What’s weather anyway?
Sunlight peering through overcast skies. A burst of rain. Lightning that splits the heavens in two. A great gust of wind. They're all ingredients that make up weather. Yet while the existence of weather maybe a constant, the weather itself is constantly changing. The same is true of our ideas about weather. People have always marvelled at the atmosphere, but our concepts of weather have changed enormously throughout the centuries.
Magic and superstition ruled many people's experience of the weather for millennia. As recently as the eighteenth century, scientists had no idea that local weather was controlled by great swirls of air – at greater or lesser pressure – moving from place to place. Even by 1910, cold fronts and warm fronts had yet to be recognized and named as we now know them. Two great twentieth-century observation tools, satellite and radar, have shown us how weather looks on a large scale. Computers now tell us where important weather features should be three, five, or even ten days in advance. Even though these projections aren't always correct, we now acknowledge that weather is a sub-set of the known physical world, something that can be understood and predicted – in principle, if not always in practice.
The earliest humans – foragers, hunters and eventually farmers – were utterly vulnerable to weather and climate. Some of the earliest aspects of civilization, such as clothing and shelter, were adaptations to the weather. As cultures slowly coalesced, they began to accumulate rules and sayings about the weather's behaviour. Such weather lore persists to this day, especially among indigenous people. Weather stones called “mourners” in Gaelic folk culture grew darker as a result of temperature and moisture, revealing the state of the current atmosphere and, it was believed, the weather to follow. When seasonal rains failed in eastern Australia, the Yarralin people – noting that rain there usually moved from west to east – believed that other Aboriginals living to the west had somehow blocked the rains.
On a larger scale, climate and its long-term cycles affected peoples choice of habitat, and this had much to do with how ancient cultures evolved. Some groups gathered where the climate was pleasing, while others may have been forced by competition into less favourable climes, where they learned to adapt. In his survey of civilizations growth, Guns, Germs, and Steel, Jared Diamond asserts that the spread of people and plants occurred far more readily across east-west than north-south belts.
Weather conditions aren't always identical across a given latitude, but the length of day and the intensity of sunlight are.
During the last glaciation (ending some 10,000 years ago), Earth's sea level was more than 100m/330ft lower than today. Great Britain was joined to France by a land bridge that traversed what is now the English Channel. This gave England a climate more like that of modern-day Germany: hotter in the summer, colder in the winter. Similar land bridges joined east Asia to Alaska and Australia to Tasmania and New Guinea In the window between the retreat of the ice and the inundation of the Bering Strait bridge, people migrated across the Strait, spreading themselves (by roughly 11,000 BC) over present-day North America As the climate warmed and the glaciers melted, humans occupied more and more parts of the globe, although the going wasn't always smooth. For instance, a break in the warm-up (from about 6200 to 5600 BC) caused the level of the Black Sea to fall more than 100m/330ft. People had settled around its shores during this 600-year interval, but they suffered a rude awakening when the post-glacial warm-up resumed. Geologic records show that the rising Mediterranean Sea poured into the Black Sea in a cataclysmic torrent that may have been the key source of the Bible's flood myth.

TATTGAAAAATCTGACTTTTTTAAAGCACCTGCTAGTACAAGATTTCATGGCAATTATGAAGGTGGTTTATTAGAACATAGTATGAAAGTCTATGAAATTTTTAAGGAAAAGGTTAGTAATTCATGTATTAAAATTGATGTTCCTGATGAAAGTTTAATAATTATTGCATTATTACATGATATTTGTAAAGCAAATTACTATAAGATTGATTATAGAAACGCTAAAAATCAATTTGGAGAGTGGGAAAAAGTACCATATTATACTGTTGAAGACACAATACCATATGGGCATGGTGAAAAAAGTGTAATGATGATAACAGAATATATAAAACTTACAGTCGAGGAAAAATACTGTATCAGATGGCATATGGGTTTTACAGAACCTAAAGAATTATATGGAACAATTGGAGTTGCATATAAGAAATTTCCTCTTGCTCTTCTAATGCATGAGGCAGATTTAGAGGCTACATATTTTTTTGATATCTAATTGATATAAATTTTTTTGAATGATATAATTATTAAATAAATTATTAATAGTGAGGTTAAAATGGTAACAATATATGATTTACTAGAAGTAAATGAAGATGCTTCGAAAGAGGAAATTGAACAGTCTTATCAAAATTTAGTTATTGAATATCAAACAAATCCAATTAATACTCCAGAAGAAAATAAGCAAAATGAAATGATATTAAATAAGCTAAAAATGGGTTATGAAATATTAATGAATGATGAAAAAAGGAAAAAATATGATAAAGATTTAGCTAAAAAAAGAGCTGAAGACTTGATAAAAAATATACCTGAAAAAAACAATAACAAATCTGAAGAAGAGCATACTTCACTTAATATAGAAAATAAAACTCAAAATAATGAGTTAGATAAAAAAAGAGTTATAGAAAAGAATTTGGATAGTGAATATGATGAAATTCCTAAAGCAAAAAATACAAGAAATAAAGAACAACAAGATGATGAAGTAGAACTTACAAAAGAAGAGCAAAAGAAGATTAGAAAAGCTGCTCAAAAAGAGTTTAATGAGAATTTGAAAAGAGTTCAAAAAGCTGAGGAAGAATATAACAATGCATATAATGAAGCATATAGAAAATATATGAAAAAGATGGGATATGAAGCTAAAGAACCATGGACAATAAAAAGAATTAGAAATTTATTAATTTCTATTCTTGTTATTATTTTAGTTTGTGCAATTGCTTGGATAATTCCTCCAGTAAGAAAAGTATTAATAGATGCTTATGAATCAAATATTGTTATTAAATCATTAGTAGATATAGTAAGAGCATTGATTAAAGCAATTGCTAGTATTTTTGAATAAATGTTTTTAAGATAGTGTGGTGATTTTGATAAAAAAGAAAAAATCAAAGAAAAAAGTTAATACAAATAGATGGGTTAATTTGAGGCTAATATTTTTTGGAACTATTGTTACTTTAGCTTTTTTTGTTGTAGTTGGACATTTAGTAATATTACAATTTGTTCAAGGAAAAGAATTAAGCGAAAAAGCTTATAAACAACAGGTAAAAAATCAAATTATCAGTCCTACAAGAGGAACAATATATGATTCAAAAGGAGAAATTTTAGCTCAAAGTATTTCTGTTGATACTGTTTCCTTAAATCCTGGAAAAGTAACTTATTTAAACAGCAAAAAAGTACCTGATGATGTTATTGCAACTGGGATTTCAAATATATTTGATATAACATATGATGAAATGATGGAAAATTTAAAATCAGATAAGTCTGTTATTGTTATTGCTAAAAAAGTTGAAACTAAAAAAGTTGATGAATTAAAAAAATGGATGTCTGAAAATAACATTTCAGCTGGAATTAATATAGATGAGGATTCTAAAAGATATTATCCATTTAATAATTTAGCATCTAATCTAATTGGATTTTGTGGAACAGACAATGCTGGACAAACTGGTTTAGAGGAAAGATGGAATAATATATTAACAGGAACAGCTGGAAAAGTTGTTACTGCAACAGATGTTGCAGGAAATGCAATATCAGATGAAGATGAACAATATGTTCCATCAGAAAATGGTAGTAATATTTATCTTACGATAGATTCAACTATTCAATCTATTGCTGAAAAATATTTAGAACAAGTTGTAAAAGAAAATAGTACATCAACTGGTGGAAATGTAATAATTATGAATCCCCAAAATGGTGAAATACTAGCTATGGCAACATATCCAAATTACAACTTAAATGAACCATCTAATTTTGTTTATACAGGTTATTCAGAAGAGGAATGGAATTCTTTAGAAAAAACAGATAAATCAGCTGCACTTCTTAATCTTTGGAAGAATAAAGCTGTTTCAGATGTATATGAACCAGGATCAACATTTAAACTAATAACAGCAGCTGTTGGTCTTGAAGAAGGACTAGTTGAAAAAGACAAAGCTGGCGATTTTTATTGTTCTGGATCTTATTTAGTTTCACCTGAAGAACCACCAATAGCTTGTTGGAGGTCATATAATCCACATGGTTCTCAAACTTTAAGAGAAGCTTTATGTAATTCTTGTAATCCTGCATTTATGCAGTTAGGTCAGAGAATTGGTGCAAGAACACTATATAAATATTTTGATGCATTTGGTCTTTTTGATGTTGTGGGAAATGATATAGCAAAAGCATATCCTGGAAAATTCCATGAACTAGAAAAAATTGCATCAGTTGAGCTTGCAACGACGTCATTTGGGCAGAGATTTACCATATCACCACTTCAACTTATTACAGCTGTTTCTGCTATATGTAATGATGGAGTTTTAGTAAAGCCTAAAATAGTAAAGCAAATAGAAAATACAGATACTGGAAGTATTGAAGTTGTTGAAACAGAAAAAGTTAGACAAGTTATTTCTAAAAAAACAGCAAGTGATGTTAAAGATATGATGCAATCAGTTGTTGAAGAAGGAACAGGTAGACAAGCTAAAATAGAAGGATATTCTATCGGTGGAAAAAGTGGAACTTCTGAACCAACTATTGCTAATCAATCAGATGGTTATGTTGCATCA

With the rise of organized religions came a more systematized view of how weather worked: in most cases, the gods were assumed to be in charge. Rainmaking rituals were part of Egyptian culture by 3500 BC, if not earlier. Weather elements often personified the deities of the time, including Zeus, the Greek god of lightning; Daz Bog, the Slavic creator of lightning and the Sun; and Indra the Indian god of thunderstorms. Priests were the chief scientists of the day, deciding how and when to supplicate the gods for particular weather. Even so, people observed that weather patterns followed a certain prevailing logic when the gods were otherwise occupied. The annual cycle of heat and cold was recognized in Chinese and Greek calendars and often tied to astronomical events such as the appearance of constellations. One of the Bible's oldest books, Job, notes that “Fair weather cometh out of the north” – still a decent rule of thumb, at least for the Northern Hemisphere, since north winds often herald the arrival of high pressure and calm weather.
In his Meteorologica (written around 340 BC) Aristotle described hail, thunder, winds and other weather features in far more detail than any of his predecessors. Many of his theories miss the mark in the light of contemporary knowledge: for instance, he believed that the Sun calmed winds by drying up “exhalations” from the ground. Nonetheless, for centuries, Meteorologica was considered the book on weather. A few other voices emerged in the centuries that followed. For example, in about 1000 AD, Ibn Al-Haitham used the length of twilight (the period between sunset and full darkness) to deduce the height of the atmosphere. Throughout the Middle Ages, however, most scholars simply interpreted Aristotle, or expanded his findings. Mariners and explorers devised weather “signs” that helped to explain local conditions, sometimes successfully. Many others simply watched the sky and relied on the legends and sayings of their ancestors.
The age of observing
It was technology – in particular, three instruments created in the seventeenth century – that led to our modem understanding of weather. Galileo experimented with a device that used the expansion of a liquid (water, initially) to show the temperature of the air. Other inventors later sealed mercury in glass and attached a scale to create a bona fide thermometer. Following fast on the thermometer s heels in the late-seventeenth century were the barometer (for measuring air pressure) and the hygrometer (for relative humidity).